by Ralph Dewey
In this month’s column I’m going to ramble a bit. I’ll share some ideas,
human interest news, and tips.
One interesting bit of news was a story about a balloon twister who made
animals with his feet. I didn�t get a chance to witness this skill but I
was told that he took off his shoes off but kept his socks on. He then
used folding and twisting techniques that involved pressing the balloon
against the floor (carpeted, I assume) and rubbing/rolling the bubbles to
twist them. He made a simple dog. My first thought was, �How
interesting!� But wait a minute! Who would want a balloon after it had
been all over someone�s socks? At another time, I was at Circus Magic in
Virginia. I met a teenage girl who made balloon animals. I was told that
she learned to make balloon animals with her feet and as a ministry taught
paraplegics to also make balloon animals with their bare feet. I sure
wanted to see firsthand how that could be done. Unfortunately, she was
too embarrassed to show me. So I still haven’t seen anyone twist balloon
animals with their feet.
I met a teenage balloon twister who was also a cornet player in his school
band. He had so much lung power that he could instantly (well virtually
anyway) blow up a balloon by mouth. He used the thumb and first fingers
of both hands to stretch and open the nozzle slightly. And with almost a
spitting action, he blew one quick blast of breath into the 260. Viola!
It was fully inflated. And I thought that I had some lung power.
I�ve seen people who could blow up two 260 balloons simultaneously. That
was impressively until I met Sammy �T� Clown from Utah who could do five
260 balloons at a time. Wow, five at a time!
Here is an interesting story that happened to me. It�s one of those
learning experiences. I was doing a gospel balloon program at an
encampment. They had a chapel building with wooden benches. At the end
of the program I shot some 350 airship balloons out into the audience with
Jesus Saves printed on them. In case you don�t know how to shoot a 350 or
260 like a rocket, poke your index finger into the nozzle end of the
balloon while holding it with your thumb and middle fingers. When you
release it, the balloon flies away about 30 or 40 feet. At any rate, for
my finale I had about 20 balloons in a plastic bag with the printing on
them ready to go. At the appointed time, I quickly started shooting the
balloons to all areas of the audience. I had done it many times in the
past without any problems. The following year I was asked to return to
the encampment and do another balloon program. But this time, the leaders
decided to remove the first three rows of wooden benches to allow more
kids to sit on the floor and be up close to the action. So far, there was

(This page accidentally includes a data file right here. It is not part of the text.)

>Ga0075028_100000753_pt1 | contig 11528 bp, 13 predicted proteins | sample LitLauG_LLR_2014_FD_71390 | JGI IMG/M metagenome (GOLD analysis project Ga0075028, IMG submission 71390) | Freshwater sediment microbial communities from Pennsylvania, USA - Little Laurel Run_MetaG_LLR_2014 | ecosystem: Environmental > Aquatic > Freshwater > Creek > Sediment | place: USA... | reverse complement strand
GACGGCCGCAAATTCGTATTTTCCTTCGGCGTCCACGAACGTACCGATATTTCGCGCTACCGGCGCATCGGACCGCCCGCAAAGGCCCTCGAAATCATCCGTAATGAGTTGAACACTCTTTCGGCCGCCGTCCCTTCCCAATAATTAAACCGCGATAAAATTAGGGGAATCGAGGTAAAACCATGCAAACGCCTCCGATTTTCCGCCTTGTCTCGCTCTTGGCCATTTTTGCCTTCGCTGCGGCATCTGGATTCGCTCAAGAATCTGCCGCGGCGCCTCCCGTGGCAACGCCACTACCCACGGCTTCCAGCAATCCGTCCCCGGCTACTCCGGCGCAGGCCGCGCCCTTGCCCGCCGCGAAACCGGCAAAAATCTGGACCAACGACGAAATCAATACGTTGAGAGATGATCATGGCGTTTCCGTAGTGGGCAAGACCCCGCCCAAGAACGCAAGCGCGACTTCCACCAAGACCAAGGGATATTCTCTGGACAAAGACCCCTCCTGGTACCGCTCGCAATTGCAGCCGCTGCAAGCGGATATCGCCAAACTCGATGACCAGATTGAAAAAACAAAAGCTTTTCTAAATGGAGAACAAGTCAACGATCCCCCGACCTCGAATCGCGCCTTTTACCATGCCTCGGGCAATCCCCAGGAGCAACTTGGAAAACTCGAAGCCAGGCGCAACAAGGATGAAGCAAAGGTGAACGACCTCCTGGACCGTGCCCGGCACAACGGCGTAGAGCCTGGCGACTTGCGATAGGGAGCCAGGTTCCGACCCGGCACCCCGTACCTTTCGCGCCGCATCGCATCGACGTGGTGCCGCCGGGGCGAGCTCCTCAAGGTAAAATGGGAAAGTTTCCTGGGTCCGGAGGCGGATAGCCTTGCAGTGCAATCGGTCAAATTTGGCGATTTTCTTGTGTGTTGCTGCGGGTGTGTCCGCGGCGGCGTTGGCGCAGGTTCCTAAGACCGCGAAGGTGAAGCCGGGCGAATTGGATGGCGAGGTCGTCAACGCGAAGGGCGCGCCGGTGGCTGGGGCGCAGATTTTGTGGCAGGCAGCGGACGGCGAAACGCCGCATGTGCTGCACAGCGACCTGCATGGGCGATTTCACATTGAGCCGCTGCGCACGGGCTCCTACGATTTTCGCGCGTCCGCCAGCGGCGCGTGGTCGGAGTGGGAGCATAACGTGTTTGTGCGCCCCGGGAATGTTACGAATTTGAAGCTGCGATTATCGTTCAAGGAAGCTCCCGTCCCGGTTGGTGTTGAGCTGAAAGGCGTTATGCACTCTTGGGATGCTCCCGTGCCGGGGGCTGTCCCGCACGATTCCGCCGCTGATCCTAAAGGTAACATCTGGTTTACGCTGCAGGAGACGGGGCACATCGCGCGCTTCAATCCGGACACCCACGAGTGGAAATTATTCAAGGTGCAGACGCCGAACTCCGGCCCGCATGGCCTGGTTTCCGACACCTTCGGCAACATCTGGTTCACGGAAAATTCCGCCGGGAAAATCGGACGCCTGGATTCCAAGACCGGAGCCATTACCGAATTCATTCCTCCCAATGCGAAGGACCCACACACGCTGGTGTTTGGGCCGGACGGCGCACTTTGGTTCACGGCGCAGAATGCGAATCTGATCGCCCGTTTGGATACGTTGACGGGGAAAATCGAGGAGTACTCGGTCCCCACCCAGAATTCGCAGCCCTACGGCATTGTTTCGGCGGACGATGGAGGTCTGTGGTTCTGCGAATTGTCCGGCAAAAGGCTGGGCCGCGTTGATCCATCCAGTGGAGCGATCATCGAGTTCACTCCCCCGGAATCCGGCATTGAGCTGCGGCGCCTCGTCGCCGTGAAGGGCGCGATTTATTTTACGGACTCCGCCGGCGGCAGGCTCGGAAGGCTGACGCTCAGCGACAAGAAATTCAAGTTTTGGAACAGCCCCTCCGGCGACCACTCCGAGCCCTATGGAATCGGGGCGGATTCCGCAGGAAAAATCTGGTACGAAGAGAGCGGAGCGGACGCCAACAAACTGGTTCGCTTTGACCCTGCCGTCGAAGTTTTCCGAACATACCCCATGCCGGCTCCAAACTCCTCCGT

no problem. Again the program went well until the balloon rocket finale.
When I started to shoot the Good News Rockets out into the audience, I
soon heard one of the adults yell, Stop, stop! They’s killing the kids!”
Now that’�s not what you want to hear at the end of your balloon progras.
I quickly discovered that the bigger kids were chasing after the balloons
by jumping and lunging over the smaller kids. In the process, the smaller
kids were getting trampled. The year before, the benches had acted as a
barrier and kept the kids from stampeding, but not this time. Thank God,
none of the smaller kids had gotten seriously injured, but now I watch out
for that scenario.
One of the great things about BalloonHQ, balloon conventions and jams is
the idea sharing. One idea that I learned was how to make a 260 slightly
longer. Have you ever tried braiding three 260�s or three 160�s? They
never seem to inflate to the same exact length. There is at least one
balloon that ends up being shorter. You can make that balloon longer by
grasping it lightly and then sliding your down the full length of the
balloon. It�s somewhat like trying to make the balloon give off a
One problem with multiple balloon creations like my pelican shown below,
is that they easily fall over with a slight gust of wind. I have found
that by wedging a penny into each foot, it will add enough weight to keep
the balloon creation more stable.
soft. Take the heart made from a 260 for example. After fully inflating
it all except for a � inch, I burp the balloon well. Usually a couple of
quick burps will be sufficient. I tie the nozzle and nipple ends
together. I find the middle of the balloon by stretching it between my
thumbs. I then fold the middle into a �heart� shape as shown below.
air (all of it) out of the middle of the heart and quickly open my grasp
to allow it to abruptly re-inflate. I do this about three times.
right hand, I pull the bottom of the balloon down firmly a couple of
times. When released, the balloon will have the shape of a heart.
heart shape to help steady it.